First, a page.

The association of a lip commissure to eyelid transposition flap with a frontal transposition flap for reconstructive eyelid surgery following squamous cell carcinoma resection in a European short-haired cat
A Poinsard,* I Mathieson,† T Dulaurent‡ and O Balland*
*Lorrainevet, Ludres, France; †Eyevet Referrals; ‡CHV Saint Martin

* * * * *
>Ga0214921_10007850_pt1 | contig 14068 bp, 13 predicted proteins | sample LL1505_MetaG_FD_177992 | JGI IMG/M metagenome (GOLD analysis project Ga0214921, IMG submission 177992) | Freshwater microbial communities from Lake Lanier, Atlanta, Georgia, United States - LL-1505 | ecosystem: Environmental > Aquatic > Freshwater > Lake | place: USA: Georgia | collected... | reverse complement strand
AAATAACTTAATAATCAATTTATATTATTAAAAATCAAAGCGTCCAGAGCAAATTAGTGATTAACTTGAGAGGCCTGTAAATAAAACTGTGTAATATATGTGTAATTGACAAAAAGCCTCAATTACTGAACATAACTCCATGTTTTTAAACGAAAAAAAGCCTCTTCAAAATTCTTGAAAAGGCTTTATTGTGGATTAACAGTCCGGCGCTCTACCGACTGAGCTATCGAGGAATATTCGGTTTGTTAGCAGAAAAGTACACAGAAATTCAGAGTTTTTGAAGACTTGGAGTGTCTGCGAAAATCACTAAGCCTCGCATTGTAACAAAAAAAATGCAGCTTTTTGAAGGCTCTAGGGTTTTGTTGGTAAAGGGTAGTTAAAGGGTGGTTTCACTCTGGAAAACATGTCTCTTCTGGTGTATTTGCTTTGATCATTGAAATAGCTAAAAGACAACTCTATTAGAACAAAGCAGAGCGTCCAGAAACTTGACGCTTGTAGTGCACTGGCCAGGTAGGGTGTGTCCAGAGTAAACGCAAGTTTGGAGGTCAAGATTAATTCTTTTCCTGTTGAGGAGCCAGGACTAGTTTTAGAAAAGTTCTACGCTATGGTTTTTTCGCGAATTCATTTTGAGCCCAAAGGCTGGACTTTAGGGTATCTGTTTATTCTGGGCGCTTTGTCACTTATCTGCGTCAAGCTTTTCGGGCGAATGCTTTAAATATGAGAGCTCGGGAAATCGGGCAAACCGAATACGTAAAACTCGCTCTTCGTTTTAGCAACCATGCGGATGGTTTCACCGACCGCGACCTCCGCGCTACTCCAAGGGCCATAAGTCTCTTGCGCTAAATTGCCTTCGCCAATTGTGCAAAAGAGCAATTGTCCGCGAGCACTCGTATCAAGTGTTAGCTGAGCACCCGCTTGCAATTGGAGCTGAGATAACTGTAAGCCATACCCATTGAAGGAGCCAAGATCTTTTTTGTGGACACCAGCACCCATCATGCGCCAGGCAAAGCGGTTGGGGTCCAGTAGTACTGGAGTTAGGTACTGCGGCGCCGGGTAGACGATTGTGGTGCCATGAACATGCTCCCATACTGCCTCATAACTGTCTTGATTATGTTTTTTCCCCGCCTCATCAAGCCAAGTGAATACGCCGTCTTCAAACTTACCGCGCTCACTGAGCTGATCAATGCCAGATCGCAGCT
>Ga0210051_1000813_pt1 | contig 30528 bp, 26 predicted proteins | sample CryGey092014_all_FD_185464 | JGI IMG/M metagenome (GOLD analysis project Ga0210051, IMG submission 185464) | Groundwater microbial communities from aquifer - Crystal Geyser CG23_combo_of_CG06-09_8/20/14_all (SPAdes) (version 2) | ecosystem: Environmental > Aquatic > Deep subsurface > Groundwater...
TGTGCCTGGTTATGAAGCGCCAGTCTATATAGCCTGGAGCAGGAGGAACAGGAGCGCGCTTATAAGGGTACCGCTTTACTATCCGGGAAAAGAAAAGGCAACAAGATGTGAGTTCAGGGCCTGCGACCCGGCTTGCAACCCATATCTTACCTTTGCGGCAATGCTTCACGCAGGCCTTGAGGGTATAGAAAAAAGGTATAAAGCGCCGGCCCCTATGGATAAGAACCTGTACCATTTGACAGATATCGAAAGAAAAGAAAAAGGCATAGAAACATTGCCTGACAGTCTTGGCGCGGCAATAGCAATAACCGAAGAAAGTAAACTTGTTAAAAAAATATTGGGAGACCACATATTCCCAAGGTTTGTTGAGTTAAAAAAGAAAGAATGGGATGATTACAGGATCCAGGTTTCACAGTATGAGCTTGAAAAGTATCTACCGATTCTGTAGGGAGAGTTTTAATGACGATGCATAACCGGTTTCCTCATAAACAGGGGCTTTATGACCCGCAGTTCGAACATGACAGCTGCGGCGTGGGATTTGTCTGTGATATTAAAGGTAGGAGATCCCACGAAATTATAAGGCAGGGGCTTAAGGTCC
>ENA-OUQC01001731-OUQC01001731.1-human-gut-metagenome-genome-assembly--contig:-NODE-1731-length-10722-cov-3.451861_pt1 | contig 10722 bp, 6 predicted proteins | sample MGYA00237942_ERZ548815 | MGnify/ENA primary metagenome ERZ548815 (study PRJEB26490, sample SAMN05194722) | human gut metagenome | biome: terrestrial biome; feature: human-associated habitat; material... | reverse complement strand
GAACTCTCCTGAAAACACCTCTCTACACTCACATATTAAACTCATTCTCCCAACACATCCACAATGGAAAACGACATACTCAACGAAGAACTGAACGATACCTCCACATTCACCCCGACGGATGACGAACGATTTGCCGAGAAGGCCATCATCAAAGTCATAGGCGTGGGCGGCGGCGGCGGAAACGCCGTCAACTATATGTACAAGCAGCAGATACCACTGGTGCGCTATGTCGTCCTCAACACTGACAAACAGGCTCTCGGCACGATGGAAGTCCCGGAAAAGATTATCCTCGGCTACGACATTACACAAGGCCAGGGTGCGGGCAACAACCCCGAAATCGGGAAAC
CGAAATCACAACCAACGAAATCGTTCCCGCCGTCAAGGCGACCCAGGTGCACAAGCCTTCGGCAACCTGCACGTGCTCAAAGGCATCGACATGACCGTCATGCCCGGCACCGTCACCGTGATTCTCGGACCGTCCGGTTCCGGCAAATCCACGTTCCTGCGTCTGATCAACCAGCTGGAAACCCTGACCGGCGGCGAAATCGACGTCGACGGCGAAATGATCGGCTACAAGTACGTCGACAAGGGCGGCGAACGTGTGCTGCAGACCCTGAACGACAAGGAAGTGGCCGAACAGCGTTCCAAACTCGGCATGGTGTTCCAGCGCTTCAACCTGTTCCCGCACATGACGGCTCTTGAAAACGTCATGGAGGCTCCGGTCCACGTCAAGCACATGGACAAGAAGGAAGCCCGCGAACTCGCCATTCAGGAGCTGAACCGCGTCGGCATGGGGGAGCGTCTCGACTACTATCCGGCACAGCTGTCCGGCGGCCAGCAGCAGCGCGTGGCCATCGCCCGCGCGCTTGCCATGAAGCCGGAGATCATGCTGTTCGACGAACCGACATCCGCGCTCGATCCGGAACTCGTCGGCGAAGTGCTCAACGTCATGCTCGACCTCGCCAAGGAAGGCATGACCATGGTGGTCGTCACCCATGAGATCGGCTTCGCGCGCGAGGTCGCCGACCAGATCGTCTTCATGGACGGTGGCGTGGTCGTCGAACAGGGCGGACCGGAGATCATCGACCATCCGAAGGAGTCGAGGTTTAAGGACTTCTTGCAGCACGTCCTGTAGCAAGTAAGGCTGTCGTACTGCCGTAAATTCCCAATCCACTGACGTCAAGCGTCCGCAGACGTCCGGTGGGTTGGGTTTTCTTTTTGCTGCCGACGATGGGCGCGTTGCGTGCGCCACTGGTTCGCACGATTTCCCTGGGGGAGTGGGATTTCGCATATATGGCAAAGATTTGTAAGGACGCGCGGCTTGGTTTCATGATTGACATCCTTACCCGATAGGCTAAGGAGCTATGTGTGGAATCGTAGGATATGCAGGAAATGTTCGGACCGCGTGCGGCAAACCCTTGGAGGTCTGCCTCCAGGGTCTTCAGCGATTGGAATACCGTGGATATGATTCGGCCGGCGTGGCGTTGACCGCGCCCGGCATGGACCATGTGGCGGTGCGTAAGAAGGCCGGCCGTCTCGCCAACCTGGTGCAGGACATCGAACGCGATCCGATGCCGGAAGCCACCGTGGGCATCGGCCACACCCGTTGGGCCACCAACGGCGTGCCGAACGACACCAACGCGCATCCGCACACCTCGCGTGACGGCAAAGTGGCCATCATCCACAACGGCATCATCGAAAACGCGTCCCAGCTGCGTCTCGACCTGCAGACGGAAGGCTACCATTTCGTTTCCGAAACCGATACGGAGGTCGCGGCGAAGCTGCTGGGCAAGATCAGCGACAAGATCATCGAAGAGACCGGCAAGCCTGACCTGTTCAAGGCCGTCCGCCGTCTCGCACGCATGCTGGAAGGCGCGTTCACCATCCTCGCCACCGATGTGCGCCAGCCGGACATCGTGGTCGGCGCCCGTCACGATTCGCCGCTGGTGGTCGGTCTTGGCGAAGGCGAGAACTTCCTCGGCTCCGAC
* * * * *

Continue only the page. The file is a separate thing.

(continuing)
Purpose: To describe an original surgical resection of a palpebral extensive squamous cell carcinoma in a cat. Material/Methods: A seven-year-old female European short-haired cat was referred due to the presence of an ulcerative tumor in the region of the medial canthus of the lower right eyelid. The lesion progressed over three months. After pre-operative eval- uations including a CT scan of the skull and thorax, the surgical technique consisted in a deep wide local excision and a two-stage blepharoplasty: first of all, a lip commissure to eye- lid transposition flap to repair the palpebral side, and then a frontal transposition flap to repair the nasal side. Postoperatively, antibiotics (amoxicillin/clavulanic acid) and non- steroidal anti-inflammatory drugs (meloxicam) were administered systemically in combina- tion with topical ophtalmic lubrication. The cat was re-examined at three, seven, fourteen and ninety days later. Results: One year later, both the aesthetic and functional aspects were acceptable without trichiasis, and no local recurrence was observed. Discussion: In the surgical management of an extensive squamous cell carcinoma, mainly on the lower eye- lid near the medial canthus, the challenge consists of replacing the palpebral tissue defect with an anatomically comparable flap, with primary surgical closure to avoid tissue etraction. Using skin flaps, we show that this can be performed by associating the transposi- tion of a mucocutaneous subdermal plexus flap, and the transposition of a frontal flap, with satisfactory recovery of tissue function. Support/Interest disclosure: None.